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The Faroe Islands lie between Iceland and Norway north of the Atlantic Ocean in the Norwegian Sea. Their population is quite low, a little over 50,000 people reside there, including 30,000 around the capital: Torshavn. This city and its peripheral towns constitute the economic, cultural and educational heart of this autonomous province attached to Denmark.

The Faroese have very strong cultural and identity roots, they have their own language and they almost all know each other by their last name, so they know approximately where each one comes from.

Therefore, their genealogy is very close and many of them are distant cousins. This is also one of the problems specific to relatively sparsely populated island places like this one.

In addition to this, you need to know more about it.

During the first weeks of the trip, besides the fact that they have a very strong sense of sharing and community, a physical bond between these people appeared to me. They can be characterized as an elegant mix of British, Danish and Icelandic populations, with quite unique traits in addition. In summary, their typical physique consists of light hair and light eyes.

However, this class of students from Torshavn High School is surprisingly physically diverse. This is the first thing I noticed, despite all the same some redundancies. Personalities for the most part creative, very focused on music, drawing, comedy and photography in general. These ephemeral encounters plunged me into the heart of the youth of the Faroe Islands.

I saw a world of difference between this generation and that of their parents. The young generation is very free-spirited, quite wanton and rather involved in the recognition of women and the LGBT community. In addition, she is relatively attached and aware of environmental issues. A vegetarian trend born, however it is limited due to the lack of vegetable culture and the dependence on fruit and vegetable imports. They follow European influences closely, they listen to pop like all young people but also a lot of hard-rock-punk music groups, some of which are Faroese. Also, some follow the traditions instilled by their parents and go to Church regularly to sing and pray.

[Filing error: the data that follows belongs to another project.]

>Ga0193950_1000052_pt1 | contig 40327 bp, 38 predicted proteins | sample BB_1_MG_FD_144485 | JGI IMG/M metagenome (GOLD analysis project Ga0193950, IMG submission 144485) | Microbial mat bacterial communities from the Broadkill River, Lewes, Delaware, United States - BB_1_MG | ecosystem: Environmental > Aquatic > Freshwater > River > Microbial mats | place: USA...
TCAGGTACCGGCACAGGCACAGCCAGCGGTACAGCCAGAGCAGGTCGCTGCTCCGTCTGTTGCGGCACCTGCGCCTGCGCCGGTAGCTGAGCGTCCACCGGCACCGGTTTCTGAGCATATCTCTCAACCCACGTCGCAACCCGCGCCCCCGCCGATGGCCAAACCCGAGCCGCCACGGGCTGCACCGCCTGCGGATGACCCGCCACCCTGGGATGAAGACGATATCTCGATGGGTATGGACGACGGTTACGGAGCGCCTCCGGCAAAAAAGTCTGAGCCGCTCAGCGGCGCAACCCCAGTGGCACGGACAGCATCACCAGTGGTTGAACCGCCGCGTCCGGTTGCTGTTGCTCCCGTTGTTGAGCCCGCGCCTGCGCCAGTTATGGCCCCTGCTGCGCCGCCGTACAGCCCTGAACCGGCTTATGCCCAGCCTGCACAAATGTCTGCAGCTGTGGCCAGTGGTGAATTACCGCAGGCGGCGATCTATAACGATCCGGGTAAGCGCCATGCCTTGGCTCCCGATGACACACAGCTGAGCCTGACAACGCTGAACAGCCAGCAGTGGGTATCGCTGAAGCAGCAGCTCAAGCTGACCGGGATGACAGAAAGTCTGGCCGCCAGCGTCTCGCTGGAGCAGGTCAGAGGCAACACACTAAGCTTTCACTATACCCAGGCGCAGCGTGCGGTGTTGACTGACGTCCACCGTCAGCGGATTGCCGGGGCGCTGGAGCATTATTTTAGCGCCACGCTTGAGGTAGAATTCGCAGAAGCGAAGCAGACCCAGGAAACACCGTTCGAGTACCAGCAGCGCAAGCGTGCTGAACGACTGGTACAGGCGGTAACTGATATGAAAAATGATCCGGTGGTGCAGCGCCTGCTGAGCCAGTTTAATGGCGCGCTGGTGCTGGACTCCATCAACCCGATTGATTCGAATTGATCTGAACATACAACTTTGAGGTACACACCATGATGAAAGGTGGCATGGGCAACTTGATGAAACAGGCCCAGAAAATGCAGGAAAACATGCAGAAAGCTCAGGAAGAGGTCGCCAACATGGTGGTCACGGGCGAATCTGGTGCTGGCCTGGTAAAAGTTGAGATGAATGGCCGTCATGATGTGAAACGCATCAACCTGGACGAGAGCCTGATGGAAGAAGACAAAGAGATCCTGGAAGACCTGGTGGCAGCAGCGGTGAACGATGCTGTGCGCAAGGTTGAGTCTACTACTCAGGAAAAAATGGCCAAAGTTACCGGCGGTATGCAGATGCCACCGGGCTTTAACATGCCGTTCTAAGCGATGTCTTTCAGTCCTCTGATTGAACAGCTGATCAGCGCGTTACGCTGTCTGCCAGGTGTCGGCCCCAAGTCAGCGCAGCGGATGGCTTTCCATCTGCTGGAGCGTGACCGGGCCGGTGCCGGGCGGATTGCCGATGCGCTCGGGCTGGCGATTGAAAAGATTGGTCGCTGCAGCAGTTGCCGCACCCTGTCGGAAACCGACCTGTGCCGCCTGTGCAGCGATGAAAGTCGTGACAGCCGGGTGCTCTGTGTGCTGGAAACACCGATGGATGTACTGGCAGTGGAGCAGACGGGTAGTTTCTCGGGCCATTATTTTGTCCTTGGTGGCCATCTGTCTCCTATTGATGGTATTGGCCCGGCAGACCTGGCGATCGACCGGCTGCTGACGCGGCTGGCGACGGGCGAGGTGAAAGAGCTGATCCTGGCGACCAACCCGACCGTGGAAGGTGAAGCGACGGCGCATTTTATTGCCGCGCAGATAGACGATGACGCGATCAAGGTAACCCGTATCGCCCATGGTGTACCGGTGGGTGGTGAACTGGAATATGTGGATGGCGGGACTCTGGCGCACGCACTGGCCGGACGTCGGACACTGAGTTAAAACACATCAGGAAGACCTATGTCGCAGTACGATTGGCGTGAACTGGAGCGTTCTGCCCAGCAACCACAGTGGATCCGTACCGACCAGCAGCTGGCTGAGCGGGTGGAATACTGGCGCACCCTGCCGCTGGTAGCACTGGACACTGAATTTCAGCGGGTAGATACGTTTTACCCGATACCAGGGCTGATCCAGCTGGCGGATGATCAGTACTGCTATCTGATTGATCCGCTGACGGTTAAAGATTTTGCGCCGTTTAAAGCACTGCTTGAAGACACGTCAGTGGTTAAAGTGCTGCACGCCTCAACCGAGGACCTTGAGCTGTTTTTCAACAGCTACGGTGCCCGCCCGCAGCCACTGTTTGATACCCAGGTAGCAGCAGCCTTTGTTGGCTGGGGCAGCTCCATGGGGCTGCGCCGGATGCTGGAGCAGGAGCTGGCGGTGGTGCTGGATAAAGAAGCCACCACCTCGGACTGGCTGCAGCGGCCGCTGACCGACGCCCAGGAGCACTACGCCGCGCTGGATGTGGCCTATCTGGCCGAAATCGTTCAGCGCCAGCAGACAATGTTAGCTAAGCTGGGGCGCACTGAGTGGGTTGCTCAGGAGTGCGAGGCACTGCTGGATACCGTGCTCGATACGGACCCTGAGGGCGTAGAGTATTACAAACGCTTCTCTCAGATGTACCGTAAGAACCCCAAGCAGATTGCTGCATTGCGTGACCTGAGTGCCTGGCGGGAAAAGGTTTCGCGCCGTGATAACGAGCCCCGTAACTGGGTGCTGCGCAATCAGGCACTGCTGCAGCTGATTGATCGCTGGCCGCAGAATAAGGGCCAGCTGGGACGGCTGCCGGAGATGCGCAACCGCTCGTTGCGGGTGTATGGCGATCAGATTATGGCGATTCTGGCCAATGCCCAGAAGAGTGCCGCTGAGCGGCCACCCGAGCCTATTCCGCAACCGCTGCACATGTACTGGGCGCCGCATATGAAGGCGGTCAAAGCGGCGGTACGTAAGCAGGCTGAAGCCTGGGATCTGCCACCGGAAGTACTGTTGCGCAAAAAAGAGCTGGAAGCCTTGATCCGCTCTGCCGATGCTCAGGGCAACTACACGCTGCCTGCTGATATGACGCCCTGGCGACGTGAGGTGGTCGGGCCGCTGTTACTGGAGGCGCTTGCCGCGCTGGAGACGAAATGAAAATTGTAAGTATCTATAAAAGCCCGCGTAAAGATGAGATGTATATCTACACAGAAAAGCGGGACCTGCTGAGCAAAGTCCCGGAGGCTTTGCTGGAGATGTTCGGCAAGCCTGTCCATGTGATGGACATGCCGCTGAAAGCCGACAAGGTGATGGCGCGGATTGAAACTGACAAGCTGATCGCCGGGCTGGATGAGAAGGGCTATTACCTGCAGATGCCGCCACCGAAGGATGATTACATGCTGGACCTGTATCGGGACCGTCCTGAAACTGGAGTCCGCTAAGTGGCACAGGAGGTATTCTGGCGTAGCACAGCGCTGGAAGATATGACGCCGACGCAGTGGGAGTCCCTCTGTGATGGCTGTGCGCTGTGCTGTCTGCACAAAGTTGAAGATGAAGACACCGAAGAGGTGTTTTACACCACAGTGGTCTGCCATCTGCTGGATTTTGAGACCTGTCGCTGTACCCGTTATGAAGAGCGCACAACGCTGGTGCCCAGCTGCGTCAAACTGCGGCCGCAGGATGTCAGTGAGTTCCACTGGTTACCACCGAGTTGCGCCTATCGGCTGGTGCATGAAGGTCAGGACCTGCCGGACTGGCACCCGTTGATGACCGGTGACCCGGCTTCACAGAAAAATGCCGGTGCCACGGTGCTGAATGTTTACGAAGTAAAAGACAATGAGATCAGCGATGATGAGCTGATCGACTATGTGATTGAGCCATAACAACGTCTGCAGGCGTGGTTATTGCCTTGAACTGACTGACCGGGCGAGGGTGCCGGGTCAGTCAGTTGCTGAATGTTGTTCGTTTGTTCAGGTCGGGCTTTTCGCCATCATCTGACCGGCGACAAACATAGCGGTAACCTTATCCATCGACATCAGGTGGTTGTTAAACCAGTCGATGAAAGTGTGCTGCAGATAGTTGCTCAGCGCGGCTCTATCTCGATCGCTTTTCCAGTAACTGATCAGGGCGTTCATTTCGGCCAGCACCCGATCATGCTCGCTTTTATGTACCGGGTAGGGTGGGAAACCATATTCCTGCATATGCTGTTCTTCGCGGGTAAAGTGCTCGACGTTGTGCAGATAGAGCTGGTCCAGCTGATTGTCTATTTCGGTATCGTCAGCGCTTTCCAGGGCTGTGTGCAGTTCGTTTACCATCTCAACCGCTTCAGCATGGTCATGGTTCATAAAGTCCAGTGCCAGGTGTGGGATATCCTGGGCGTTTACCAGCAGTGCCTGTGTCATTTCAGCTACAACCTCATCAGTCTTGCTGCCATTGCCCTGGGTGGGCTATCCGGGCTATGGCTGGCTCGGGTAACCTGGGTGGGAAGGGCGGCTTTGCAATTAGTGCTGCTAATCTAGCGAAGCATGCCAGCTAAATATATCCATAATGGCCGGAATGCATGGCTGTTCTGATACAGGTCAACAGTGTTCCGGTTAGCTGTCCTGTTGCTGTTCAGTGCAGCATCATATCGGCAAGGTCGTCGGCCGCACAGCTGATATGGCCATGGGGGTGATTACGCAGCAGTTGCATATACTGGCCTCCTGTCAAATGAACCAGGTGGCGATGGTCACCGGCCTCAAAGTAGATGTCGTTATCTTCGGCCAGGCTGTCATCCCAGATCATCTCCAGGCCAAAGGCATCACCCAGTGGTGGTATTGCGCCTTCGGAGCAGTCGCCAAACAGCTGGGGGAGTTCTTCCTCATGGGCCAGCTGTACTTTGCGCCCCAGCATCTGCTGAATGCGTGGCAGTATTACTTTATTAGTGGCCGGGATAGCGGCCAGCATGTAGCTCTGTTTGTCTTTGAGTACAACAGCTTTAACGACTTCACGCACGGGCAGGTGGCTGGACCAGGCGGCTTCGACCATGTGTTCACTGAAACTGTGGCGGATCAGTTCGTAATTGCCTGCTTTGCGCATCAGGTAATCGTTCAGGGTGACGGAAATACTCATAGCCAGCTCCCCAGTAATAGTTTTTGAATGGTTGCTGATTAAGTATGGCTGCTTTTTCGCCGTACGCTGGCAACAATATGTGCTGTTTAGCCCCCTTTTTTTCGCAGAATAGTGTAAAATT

The generation of their parents is, on the contrary, quite conservative, mainly linked to religion and biblical beliefs. There is only one religion in the Faroe Islands. They practice daily, whether it is prayer before each meal but also family church songs on Sunday. They thus attach a certain importance to the family but also to traditions of all kinds which constitute their identity as Faroese. Even if some of them are controversial like that of whaling / dolphin hunting ...

In addition to this, you need to know more about it.

This project is a personal immersion in a class of Faroese students learning French. I worked there as a Francophone then as a photographer. The goal is to achieve a personal and representative portrait of the personality of each of them.

With their teacher, Napoleon, they are currently carrying out the project of writing a magazine in French, intended for French-speaking tourists arriving in the Faroe Islands through the direct airline recently created by Atlantic Airways, between Paris and Vagar. These portraits are intended to show their author faces at the end of the magazine.

Images and texts subject to copyright: © Lucas Frayssinet

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